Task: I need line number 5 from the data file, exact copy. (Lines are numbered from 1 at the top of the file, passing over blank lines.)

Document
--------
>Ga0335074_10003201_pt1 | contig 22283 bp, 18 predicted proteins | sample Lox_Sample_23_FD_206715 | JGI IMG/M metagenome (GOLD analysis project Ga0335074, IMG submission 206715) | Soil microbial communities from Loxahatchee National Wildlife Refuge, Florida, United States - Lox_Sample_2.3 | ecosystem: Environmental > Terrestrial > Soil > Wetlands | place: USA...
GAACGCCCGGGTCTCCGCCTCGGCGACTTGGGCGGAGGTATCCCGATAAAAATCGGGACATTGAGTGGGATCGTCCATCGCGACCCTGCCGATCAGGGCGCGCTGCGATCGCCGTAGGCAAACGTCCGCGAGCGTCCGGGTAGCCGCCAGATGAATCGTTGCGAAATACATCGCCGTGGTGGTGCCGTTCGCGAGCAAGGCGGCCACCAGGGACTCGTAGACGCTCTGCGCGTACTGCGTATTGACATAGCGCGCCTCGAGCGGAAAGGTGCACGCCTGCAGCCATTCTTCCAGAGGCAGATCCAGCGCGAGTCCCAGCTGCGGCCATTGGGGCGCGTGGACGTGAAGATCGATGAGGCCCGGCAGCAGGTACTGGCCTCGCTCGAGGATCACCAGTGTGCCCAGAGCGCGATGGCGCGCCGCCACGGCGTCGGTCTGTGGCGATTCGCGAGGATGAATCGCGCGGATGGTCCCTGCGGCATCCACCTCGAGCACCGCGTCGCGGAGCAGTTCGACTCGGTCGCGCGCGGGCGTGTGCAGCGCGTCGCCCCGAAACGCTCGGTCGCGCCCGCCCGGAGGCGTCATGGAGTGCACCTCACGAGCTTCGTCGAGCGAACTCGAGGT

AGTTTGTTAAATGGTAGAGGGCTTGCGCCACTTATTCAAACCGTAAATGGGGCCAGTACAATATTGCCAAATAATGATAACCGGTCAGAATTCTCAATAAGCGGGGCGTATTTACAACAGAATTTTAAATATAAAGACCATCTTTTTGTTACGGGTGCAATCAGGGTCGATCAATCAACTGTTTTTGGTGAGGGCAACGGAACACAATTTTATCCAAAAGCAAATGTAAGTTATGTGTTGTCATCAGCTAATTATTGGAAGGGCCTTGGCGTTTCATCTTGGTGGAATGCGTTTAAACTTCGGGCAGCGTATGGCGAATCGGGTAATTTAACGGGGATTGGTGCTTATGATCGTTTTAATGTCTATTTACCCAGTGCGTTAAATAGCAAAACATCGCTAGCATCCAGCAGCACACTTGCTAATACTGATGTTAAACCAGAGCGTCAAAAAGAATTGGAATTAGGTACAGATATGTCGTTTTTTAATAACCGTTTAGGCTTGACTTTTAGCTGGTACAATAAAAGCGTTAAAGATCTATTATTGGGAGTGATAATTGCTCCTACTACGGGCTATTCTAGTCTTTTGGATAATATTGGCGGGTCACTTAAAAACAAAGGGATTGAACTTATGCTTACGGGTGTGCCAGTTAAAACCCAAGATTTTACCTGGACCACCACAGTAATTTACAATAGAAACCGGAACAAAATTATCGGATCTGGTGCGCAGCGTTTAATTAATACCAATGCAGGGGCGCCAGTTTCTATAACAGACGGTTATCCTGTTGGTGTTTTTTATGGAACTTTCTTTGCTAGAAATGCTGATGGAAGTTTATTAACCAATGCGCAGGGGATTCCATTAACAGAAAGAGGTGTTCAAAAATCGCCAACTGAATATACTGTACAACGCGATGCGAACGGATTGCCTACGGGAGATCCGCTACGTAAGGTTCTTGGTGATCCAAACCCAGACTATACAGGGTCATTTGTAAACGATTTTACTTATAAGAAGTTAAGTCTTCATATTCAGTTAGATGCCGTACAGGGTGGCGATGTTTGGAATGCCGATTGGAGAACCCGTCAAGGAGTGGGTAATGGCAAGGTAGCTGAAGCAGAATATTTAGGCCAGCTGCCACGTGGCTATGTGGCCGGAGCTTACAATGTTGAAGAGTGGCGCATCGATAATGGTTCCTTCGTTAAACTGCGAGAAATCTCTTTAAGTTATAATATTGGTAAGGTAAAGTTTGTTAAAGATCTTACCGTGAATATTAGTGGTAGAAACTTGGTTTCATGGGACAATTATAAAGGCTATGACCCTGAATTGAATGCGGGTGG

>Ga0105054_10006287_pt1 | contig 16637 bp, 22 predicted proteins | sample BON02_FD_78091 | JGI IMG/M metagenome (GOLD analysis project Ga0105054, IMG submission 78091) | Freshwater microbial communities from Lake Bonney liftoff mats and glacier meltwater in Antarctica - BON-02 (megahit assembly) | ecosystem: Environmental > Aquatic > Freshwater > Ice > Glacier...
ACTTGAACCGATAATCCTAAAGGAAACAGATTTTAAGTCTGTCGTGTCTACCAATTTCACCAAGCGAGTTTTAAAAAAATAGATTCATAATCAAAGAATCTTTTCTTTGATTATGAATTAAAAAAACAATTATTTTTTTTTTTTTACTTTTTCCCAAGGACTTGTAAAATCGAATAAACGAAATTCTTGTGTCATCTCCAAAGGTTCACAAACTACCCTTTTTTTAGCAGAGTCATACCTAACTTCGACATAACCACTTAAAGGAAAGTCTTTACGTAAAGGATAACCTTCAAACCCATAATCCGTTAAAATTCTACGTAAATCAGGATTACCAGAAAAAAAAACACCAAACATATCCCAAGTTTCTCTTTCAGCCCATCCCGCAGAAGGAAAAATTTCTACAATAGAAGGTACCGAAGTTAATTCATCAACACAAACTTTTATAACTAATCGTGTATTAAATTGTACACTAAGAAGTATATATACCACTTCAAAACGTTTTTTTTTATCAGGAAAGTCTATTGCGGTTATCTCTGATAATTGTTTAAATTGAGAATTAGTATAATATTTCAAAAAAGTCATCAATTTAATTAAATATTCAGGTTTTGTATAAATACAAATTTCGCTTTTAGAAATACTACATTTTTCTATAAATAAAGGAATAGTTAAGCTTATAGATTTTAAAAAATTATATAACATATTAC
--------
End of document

ACTTGAACCGATAATCCTAAAGGAAACAGATTTTAAGTCTGTCGTGTCTACCAATTTCACCAAGCGAGTTTTAAAAAAATAGATTCATAATCAAAGAATCTTTTCTTTGATTATGAATTAAAAAAACAATTATTTTTTTTTTTTTACTTTTTCCCAAGGACTTGTAAAATCGAATAAACGAAATTCTTGTGTCATCTCCAAAGGTTCACAAACTACCCTTTTTTTAGCAGAGTCATACCTAACTTCGACATAACCACTTAAAGGAAAGTCTTTACGTAAAGGATAACCTTCAAACCCATAATCCGTTAAAATTCTACGTAAATCAGGATTACCAGAAAAAAAAACACCAAACATATCCCAAGTTTCTCTTTCAGCCCATCCCGCAGAAGGAAAAATTTCTACAATAGAAGGTACCGAAGTTAATTCATCAACACAAACTTTTATAACTAATCGTGTATTAAATTGTACACTAAGAAGTATATATACCACTTCAAAACGTTTTTTTTTATCAGGAAAGTCTATTGCGGTTATCTCTGATAATTGTTTAAATTGAGAATTAGTATAATATTTCAAAAAAGTCATCAATTTAATTAAATATTCAGGTTTTGTATAAATACAAATTTCGCTTTTAGAAATACTACATTTTTCTATAAATAAAGGAATAGTTAAGCTTATAGATTTTAAAAAATTATATAACATATTAC